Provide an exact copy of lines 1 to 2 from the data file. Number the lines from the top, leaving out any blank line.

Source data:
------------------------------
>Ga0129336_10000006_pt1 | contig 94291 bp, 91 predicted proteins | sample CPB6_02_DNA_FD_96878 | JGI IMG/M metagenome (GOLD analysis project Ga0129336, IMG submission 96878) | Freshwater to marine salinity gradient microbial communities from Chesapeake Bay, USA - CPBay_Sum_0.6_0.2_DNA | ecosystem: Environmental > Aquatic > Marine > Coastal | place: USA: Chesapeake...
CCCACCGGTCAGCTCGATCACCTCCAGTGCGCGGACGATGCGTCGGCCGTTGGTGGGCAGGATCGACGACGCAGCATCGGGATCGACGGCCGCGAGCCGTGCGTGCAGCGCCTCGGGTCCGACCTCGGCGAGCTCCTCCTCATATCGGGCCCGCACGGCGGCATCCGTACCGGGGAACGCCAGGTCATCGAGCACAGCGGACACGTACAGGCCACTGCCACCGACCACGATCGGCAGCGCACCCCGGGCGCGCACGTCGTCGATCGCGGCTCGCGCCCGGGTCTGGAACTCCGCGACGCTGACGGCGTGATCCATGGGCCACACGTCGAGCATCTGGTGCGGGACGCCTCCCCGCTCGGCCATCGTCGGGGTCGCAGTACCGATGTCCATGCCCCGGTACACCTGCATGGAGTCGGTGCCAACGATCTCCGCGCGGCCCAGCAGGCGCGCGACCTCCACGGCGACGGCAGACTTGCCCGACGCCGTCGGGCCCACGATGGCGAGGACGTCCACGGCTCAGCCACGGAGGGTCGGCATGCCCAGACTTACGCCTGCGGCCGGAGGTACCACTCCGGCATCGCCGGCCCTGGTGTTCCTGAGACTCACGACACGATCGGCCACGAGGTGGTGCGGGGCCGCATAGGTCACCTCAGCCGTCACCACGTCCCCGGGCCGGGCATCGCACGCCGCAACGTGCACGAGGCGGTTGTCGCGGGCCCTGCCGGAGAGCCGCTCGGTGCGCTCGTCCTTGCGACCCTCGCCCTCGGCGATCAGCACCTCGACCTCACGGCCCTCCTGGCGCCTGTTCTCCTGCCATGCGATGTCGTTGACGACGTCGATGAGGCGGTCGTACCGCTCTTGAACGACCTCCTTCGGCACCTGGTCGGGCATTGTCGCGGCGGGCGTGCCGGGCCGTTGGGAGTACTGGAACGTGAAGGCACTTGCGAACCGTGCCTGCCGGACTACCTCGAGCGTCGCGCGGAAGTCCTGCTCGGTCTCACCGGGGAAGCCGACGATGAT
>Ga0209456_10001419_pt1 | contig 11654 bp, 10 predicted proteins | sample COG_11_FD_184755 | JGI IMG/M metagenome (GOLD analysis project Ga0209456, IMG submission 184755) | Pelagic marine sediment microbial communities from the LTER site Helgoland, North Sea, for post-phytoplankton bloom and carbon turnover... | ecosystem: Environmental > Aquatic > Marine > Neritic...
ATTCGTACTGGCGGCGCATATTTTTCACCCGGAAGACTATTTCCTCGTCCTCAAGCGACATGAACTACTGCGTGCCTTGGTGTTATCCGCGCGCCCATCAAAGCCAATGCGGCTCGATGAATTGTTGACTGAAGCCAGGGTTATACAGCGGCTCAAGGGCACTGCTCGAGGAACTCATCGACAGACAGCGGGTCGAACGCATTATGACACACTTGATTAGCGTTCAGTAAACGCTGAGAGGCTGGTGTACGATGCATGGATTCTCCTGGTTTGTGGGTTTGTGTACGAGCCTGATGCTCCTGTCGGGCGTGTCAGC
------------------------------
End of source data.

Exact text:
>Ga0129336_10000006_pt1 | contig 94291 bp, 91 predicted proteins | sample CPB6_02_DNA_FD_96878 | JGI IMG/M metagenome (GOLD analysis project Ga0129336, IMG submission 96878) | Freshwater to marine salinity gradient microbial communities from Chesapeake Bay, USA - CPBay_Sum_0.6_0.2_DNA | ecosystem: Environmental > Aquatic > Marine > Coastal | place: USA: Chesapeake...
CCCACCGGTCAGCTCGATCACCTCCAGTGCGCGGACGATGCGTCGGCCGTTGGTGGGCAGGATCGACGACGCAGCATCGGGATCGACGGCCGCGAGCCGTGCGTGCAGCGCCTCGGGTCCGACCTCGGCGAGCTCCTCCTCATATCGGGCCCGCACGGCGGCATCCGTACCGGGGAACGCCAGGTCATCGAGCACAGCGGACACGTACAGGCCACTGCCACCGACCACGATCGGCAGCGCACCCCGGGCGCGCACGTCGTCGATCGCGGCTCGCGCCCGGGTCTGGAACTCCGCGACGCTGACGGCGTGATCCATGGGCCACACGTCGAGCATCTGGTGCGGGACGCCTCCCCGCTCGGCCATCGTCGGGGTCGCAGTACCGATGTCCATGCCCCGGTACACCTGCATGGAGTCGGTGCCAACGATCTCCGCGCGGCCCAGCAGGCGCGCGACCTCCACGGCGACGGCAGACTTGCCCGACGCCGTCGGGCCCACGATGGCGAGGACGTCCACGGCTCAGCCACGGAGGGTCGGCATGCCCAGACTTACGCCTGCGGCCGGAGGTACCACTCCGGCATCGCCGGCCCTGGTGTTCCTGAGACTCACGACACGATCGGCCACGAGGTGGTGCGGGGCCGCATAGGTCACCTCAGCCGTCACCACGTCCCCGGGCCGGGCATCGCACGCCGCAACGTGCACGAGGCGGTTGTCGCGGGCCCTGCCGGAGAGCCGCTCGGTGCGCTCGTCCTTGCGACCCTCGCCCTCGGCGATCAGCACCTCGACCTCACGGCCCTCCTGGCGCCTGTTCTCCTGCCATGCGATGTCGTTGACGACGTCGATGAGGCGGTCGTACCGCTCTTGAACGACCTCCTTCGGCACCTGGTCGGGCATTGTCGCGGCGGGCGTGCCGGGCCGTTGGGAGTACTGGAACGTGAAGGCACTTGCGAACCGTGCCTGCCGGACTACCTCGAGCGTCGCGCGGAAGTCCTGCTCGGTCTCACCGGGGAAGCCGACGATGAT